Dr. Blake's comment: Your thought process is wonderful, and we are dealing with some many variables: heel height, stiffness or lack of flexibility more like, tightness of shoe. The tissue is stressed by holding the stretch for a long time, like the negative heel stretch, making it too hard to bend through (like with the new shoe), explosive actions, high impact. Try several shoes and pick the one with some flexibility but some cushion (not weighted heavily on either side). Try to be mindful to reduce stress in your actions, whether that is slower, or gentler, or using your arms more to push you up. Do not favor or something else will go wrong. Ice daily whether you think you need to. Experiment with the plates and Budin splints or hapads, but try to change the environment. Work through times that get sore even if you thought you were getting it right. Healing should occur, even with these ups and downs. Good luck Rich

I think that’s about everything I wanted to ask, together with all the relevant information. If there’s anything else that would help you give an informed answer, feel free to ask. Thanks for reading, and thank you for your time.


Wednesday, January 24, 2018

Sesamoid Injury: Email Advice

I have been corresponding with this patient over injury to the sesamoids. Here are some of our recent conversations. 

     I reviewed the MRI which shows you have bone edema in both the tibial and fibular sesamoids, and also the joint, and also the soft tissue. It is one unhappy joint. For mineralization of the bones we need protected weight bearing with orthotics and dancer's pads. You need to be doing icing twice a day and contrasts once a day. You need to see if you can get the Exogen 4000 bone stim, like Harry Potter's broom!! You need some PT to de-inflame the joint, and help with the off-weighting. No surgery since more than one thing wrong and you can not be sure if it is the sesamoid and which one that is bothering you. A new MRI in 6 months to check progress is important. No NSAIDS or cortisone shots since they are bad for bone healing. No surgery should be needed, but it may take awhile for impact sports again. No guarantees, however. Have your overall bone health checked. Questions? Rich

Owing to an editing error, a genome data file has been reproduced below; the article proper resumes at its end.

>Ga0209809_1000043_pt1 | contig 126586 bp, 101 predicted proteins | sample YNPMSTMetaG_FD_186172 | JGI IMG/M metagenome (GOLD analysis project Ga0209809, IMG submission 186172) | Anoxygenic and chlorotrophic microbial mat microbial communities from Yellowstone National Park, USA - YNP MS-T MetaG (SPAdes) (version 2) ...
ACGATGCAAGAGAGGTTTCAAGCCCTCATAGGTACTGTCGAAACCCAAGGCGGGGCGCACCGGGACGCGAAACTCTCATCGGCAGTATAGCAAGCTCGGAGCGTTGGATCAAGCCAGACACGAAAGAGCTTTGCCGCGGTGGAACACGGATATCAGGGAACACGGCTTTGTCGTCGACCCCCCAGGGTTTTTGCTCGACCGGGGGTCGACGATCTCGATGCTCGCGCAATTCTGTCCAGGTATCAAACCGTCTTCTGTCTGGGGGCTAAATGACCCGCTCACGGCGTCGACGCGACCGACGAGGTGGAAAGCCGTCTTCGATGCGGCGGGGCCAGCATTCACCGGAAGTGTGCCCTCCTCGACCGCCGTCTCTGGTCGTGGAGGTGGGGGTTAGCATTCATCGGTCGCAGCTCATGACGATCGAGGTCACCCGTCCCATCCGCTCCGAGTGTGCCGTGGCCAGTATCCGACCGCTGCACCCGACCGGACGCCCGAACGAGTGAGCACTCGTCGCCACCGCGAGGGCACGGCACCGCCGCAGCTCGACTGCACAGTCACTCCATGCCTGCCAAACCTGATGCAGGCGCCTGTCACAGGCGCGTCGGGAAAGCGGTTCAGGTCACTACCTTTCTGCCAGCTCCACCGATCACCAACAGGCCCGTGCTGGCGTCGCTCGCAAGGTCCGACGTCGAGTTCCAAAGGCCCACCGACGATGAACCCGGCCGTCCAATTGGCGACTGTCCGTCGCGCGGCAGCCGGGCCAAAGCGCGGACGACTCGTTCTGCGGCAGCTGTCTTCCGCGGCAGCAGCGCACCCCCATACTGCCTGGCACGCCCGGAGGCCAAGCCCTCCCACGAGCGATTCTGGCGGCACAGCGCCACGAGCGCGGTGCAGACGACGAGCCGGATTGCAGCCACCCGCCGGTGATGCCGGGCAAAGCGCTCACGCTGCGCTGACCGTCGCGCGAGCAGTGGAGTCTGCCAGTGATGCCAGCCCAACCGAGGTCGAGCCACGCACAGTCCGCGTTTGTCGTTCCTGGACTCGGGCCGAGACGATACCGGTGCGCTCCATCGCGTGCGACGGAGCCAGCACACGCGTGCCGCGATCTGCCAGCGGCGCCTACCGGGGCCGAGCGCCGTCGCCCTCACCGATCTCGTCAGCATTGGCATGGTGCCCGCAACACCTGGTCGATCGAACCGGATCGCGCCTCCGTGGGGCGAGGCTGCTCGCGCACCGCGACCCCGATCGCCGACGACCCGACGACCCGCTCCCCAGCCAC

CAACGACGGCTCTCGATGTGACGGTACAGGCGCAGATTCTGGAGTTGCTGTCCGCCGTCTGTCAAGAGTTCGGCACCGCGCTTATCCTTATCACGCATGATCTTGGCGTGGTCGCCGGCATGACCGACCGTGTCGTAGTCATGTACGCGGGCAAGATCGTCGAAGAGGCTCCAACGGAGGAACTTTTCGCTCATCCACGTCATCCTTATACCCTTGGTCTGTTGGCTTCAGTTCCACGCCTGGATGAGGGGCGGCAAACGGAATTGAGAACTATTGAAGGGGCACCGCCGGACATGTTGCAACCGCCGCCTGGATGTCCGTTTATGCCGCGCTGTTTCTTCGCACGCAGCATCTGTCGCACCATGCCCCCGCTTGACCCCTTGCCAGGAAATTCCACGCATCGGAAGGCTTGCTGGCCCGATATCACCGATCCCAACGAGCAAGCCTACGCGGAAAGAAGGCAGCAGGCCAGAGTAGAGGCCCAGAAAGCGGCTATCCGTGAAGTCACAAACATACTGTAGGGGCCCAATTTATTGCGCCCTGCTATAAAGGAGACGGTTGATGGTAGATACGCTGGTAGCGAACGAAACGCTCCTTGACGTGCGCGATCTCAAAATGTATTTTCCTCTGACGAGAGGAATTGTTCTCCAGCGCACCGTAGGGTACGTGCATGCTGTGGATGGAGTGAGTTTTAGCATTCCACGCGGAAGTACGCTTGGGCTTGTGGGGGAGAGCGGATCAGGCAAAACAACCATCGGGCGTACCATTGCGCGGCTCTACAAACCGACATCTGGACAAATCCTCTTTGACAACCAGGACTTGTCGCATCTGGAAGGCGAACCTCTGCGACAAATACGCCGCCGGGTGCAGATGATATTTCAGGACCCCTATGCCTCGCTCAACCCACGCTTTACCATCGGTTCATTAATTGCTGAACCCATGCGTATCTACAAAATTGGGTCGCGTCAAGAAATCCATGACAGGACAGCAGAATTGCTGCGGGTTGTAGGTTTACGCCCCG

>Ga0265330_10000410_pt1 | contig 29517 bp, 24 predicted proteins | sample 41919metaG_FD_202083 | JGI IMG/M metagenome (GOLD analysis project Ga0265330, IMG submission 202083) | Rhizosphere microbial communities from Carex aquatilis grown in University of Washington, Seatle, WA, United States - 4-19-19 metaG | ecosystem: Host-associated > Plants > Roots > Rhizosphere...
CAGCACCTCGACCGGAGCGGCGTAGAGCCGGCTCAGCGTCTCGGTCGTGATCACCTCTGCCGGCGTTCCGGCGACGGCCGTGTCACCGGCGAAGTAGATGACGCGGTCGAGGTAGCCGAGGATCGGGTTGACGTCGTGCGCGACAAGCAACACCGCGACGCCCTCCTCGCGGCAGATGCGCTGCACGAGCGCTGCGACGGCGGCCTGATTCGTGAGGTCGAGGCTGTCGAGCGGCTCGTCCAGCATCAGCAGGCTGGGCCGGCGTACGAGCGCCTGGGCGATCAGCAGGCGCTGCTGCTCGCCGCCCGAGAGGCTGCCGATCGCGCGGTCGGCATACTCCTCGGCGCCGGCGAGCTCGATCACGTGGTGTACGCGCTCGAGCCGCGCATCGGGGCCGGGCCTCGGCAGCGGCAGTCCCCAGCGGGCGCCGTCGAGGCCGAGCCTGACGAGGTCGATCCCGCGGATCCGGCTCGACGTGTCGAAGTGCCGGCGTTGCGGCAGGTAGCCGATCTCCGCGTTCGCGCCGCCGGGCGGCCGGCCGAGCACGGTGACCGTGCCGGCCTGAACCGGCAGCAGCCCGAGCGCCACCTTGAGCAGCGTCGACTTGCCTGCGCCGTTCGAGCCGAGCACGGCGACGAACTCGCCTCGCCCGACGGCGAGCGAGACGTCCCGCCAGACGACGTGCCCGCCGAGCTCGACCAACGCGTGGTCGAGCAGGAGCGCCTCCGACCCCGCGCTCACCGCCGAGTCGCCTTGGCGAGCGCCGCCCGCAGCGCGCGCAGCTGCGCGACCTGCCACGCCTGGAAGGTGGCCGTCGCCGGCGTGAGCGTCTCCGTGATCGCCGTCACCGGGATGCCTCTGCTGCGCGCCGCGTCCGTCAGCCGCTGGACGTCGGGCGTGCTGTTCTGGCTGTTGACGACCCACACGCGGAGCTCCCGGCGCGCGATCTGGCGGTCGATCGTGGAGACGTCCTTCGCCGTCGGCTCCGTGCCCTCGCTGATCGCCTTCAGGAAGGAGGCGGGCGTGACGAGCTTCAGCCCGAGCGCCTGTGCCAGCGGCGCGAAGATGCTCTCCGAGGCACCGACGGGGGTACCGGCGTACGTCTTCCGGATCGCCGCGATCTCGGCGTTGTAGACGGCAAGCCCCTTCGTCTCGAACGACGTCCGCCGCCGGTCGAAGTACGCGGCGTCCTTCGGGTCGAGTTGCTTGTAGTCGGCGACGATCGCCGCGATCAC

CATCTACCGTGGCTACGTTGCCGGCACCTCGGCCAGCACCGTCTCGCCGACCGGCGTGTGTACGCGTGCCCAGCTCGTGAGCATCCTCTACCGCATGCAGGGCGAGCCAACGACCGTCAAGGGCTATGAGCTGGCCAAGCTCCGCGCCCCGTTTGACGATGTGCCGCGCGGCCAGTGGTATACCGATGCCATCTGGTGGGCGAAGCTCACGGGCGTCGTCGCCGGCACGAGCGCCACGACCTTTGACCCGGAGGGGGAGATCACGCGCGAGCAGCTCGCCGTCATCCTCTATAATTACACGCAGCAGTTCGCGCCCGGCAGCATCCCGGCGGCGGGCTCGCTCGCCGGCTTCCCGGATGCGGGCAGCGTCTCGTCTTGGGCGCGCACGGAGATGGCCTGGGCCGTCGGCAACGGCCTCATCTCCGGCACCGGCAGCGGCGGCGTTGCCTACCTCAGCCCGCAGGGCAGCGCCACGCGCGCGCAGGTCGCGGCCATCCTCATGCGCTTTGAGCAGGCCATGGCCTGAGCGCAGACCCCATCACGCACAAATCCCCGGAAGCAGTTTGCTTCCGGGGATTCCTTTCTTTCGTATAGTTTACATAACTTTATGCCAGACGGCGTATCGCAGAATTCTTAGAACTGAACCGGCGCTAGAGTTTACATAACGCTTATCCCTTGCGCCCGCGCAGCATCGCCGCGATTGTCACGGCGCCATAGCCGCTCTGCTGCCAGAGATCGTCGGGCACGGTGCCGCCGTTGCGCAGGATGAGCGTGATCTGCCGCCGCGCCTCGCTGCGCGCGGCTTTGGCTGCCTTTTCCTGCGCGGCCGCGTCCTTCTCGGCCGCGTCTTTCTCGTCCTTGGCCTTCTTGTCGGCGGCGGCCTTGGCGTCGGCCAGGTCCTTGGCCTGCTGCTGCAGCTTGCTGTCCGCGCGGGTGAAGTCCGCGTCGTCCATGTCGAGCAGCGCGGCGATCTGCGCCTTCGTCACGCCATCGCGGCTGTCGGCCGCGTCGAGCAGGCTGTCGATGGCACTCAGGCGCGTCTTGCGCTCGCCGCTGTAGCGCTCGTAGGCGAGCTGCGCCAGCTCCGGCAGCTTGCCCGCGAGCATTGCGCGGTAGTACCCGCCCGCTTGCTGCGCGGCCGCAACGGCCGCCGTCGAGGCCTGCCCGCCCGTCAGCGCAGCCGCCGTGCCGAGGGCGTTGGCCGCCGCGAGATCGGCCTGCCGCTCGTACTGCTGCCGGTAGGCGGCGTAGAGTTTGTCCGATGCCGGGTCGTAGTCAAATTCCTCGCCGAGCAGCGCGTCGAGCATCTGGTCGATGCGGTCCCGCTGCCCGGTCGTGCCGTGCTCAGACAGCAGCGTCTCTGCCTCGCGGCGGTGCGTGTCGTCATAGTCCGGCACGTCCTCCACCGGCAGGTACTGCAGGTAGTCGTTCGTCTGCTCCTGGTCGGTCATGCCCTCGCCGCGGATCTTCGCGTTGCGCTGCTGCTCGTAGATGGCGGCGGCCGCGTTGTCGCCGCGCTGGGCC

The patient's response:  Wow, that is a lot of problems with my foot. Not good at all. Thank you so much for taking the time to review my MRI. As I suspected, my local doctor told me today that after reviewing my MRI, he wants to put me in a cast 4-6 weeks, preferably go on disability, he fears a possibility of Avascular Necrosis in the sesamoid bones. He even mentioned a steroid shot! Aggh. After the 6 weeks of casting, I should heal then begin retraining my foot to walk. If all fails he wants to remove the sesamoid bones. Aggh. What a way to start the new year. I wish you had a local office nearby. Lol. I asked if PT could help, he said it would just make inflammation worse. 

Dr. Blake's response:    Good luck my friend. See if you can push for a CT scan in 6 weeks to see the true shape of the bones. The MRI is vague sometimes when there is some much inflammation. The CT scan only shows the bones and many times shows things better then they seem. A CT scan is always good when the phrase "avascular necrosis" is being waved around. Please push also for Exogen bone stim. It is a commitment to 9 months of conservative care. Rich

     Hi Dr. Richard Blake, just an update. So today I got my cast put on. I took 2 months off work, and I'm doing my best to stay off my foot 100%. I'm using a knee scooter to get around the house and using crutches to move outside the house. I've been offloading all the weight of my right foot that now my left foot is aching near the same spot in the ball of the foot of my left foot what😥 a bummer. So I still want to get the device you recommend, Exogen 4000. But my doctor says it's to expensive and that it cost thousands of dollars and that my insurance won't cover it. He's right, my insurance won't cover it, so I'm still looking around. I found one on eBay used, does this look like the device? If it is I'm willing to buy it out of pocket. But my question is, could I use this with a cast on? Is this the one you recommend? 

     Doctor, from your personal and professional opinion, do you believe the 6 weeks of cast should fix my issues? I'm really scared of not being able to do any sport activities again like running and hiking. I just had my first daughter 6 months ago and I really want to be able to do sport activities with her. I'm afraid of the 50/50 possibilities my current doctor is giving me. He says there is a 50/50 chance the cast does not work and we need to do surgery. I asked him if he believes if this should work and he says according to all the literature, it's the best approach. I'm afraid he has no actual experience with this sesamoid issue. It's so hard to find a doctor that knows how to treat this. I feel like a guinea pig with my doctor. 

Sorry for my rant and for bothering you, but I'm at a lost right now. I truly do appreciate you taking your time to even read my emails.

Thank you,

Best regards,

Dr Blake's response: Any of the Exogen 4000 units should work. You are getting it to start a one year process of healing, with the 6 weeks of casting just the start. You should be at a 0-2 pain level and you then advance to a removable cast weight bearing for 2-4 more months still keeping the 0-2 levels. The bone stim should lay on the top of the big toe joint twice daily for 20 minutes so the cast would have to be opened up by the doc or you wait until the cast comes off. See all the advice in this blog on the treatment post-boot. Rich Good luck!!